She locked the door behind her and fell headlong onto the bed. The room was cold. The servants had stopped lighting the fire when it was clear it would not be used.
She could call a girl to light the fire easily enough, but to what point? Fire would do nothing to chase the chill lodged deep within.
(from The Darcys’ First Christmas)
In The Darcys’ First Christmas, Maria Grace’s holiday novella sequel to Jane Austen’s Pride and Prejudice, the newly married Mr. and Mrs. Darcy are planning to celebrate a quiet Christmas at Pemberley with the Gardiners. Already worried that she isn’t up to the task of being the Mistress of Pemberley, Elizabeth nervously begins preparations for the first Christmas ball in years and has an idea to start a new tradition, a Christmas picnic for the children. Darcy seems pleased with Elizabeth’s ideas and how she is settling into her new role with the help of Mrs. Reynolds, Pemberley’s longtime housekeeper.
However, the Darcys’ holiday plans quickly fall apart when Lord and Lady Matlock and Colonel Fitzwilliam arrive unexpectedly, and Aunt Matlock — already upset at Darcy marrying beneath him — is hellbent on taking charge of the preparations for the ball and appalled at the changes Elizabeth has proposed as Pemberley’s new mistress. To make matters worse, Darcy — used to running Pemberley on his own and panicked by his relations’ sudden arrival — usurps Elizabeth’s authority in household decision-making, crushing her already fragile self-esteem. When Georgiana’s fear of Aunt Matlock keeps her confined to her rooms and an accident puts even more strain on the Darcys’ marriage, things go from bad to worse, and neither Elizabeth nor Darcy is able to reach out to the other for comfort.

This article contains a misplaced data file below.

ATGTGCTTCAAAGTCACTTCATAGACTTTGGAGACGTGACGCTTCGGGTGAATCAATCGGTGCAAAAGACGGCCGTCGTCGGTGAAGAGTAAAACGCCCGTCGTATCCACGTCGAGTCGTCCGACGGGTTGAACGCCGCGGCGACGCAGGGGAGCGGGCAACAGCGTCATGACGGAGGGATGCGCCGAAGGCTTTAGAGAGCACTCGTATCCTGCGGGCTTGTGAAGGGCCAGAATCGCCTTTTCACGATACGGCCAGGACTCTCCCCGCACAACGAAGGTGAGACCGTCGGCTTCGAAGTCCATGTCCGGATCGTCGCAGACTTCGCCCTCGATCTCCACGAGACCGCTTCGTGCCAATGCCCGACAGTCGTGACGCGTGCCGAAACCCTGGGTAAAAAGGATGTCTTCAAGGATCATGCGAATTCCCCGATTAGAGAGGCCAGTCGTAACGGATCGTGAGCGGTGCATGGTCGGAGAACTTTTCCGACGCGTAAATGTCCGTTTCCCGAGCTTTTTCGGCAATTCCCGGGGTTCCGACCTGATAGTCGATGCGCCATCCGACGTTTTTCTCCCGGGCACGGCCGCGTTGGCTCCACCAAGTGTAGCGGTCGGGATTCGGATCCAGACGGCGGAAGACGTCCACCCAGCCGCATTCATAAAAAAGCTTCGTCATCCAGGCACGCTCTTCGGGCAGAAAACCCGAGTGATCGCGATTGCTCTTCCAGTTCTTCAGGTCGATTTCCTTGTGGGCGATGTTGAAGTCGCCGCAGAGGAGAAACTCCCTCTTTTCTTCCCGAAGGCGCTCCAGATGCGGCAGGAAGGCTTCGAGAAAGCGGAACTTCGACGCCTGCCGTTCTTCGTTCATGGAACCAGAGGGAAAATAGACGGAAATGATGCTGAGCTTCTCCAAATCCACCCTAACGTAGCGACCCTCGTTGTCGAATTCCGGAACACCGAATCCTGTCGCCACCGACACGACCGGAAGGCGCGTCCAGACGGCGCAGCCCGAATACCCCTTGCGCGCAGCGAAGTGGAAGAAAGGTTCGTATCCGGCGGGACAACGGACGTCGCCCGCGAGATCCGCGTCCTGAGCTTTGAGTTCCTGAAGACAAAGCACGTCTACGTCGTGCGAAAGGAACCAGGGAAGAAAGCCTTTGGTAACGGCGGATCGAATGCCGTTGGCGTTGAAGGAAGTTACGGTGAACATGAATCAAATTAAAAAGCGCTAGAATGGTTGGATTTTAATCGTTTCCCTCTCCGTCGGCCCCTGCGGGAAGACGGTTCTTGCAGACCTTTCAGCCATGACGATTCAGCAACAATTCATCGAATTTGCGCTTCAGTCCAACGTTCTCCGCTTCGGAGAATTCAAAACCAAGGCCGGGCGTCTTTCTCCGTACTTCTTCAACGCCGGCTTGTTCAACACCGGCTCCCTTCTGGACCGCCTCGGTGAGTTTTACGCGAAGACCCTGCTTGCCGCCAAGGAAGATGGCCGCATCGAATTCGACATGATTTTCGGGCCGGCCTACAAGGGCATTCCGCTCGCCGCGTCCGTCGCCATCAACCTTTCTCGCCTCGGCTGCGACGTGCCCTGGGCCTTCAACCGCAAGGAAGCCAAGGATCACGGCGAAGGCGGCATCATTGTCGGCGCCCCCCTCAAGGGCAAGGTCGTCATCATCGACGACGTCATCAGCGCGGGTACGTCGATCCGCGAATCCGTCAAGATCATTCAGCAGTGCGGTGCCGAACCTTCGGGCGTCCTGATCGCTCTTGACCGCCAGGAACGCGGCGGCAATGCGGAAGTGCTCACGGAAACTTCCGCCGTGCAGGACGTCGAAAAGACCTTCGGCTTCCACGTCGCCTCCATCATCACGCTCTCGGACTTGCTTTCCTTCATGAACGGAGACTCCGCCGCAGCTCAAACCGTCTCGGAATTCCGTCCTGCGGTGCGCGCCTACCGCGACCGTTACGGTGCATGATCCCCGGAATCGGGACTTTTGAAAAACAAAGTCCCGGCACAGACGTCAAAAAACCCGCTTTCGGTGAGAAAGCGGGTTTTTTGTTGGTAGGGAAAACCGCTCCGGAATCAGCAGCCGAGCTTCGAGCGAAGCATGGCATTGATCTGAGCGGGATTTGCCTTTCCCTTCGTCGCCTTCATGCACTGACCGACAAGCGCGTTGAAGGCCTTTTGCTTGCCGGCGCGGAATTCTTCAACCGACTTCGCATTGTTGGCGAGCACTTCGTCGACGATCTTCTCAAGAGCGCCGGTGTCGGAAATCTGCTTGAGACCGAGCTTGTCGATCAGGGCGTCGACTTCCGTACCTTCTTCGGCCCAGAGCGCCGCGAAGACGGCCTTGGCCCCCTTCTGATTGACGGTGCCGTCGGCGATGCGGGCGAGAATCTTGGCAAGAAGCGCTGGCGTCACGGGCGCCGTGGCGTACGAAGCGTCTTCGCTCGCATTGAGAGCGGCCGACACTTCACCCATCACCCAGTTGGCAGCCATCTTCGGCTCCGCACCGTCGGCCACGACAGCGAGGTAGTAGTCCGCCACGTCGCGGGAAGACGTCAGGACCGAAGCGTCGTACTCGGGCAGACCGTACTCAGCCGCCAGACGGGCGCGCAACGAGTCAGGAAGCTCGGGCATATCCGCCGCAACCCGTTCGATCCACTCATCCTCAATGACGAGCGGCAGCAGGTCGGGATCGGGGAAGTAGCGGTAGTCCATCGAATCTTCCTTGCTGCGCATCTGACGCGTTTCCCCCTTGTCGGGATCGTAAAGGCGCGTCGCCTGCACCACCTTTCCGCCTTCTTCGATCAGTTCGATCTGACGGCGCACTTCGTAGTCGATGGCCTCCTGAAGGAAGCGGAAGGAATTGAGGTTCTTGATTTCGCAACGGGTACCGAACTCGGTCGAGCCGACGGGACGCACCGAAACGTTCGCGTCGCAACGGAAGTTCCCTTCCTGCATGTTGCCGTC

The Darcys’ First Christmas is another sweet story that I enjoyed in the little time I had to myself over Christmas weekend. Grace does a great job showing Elizabeth’s insecurities about her new role and how the Darcys’ relationship is still so new that misunderstandings are bound to pop up. I loved seeing Elizabeth and Darcy both find the courage they needed to take on Lady Matlock and even Georgiana, who still has so much growing up to do. However, it didn’t feel right to me that Darcy and Elizabeth would turn away from one another at the first sign of tension and wait so long to finally address their troubles. I understood it for the sake of the story and appreciated the insight from Fitzwilliam and Mrs. Gardiner, but it just felt like Elizabeth was a bit too weak in this story.
Still, that didn’t ruin my enjoyment of the novella, and I loved that Grace included some holiday traditions like the Yule log and even addressed Fitzwilliam’s trauma from the war. Grace managed to pack so much into so few pages, and I was left feeling fully satisfied.
I hope you’re all not sick of my Christmas-themed reviews because I have one more left for tomorrow!
Disclosure: The Darcys’ First Christmas is from my personal library.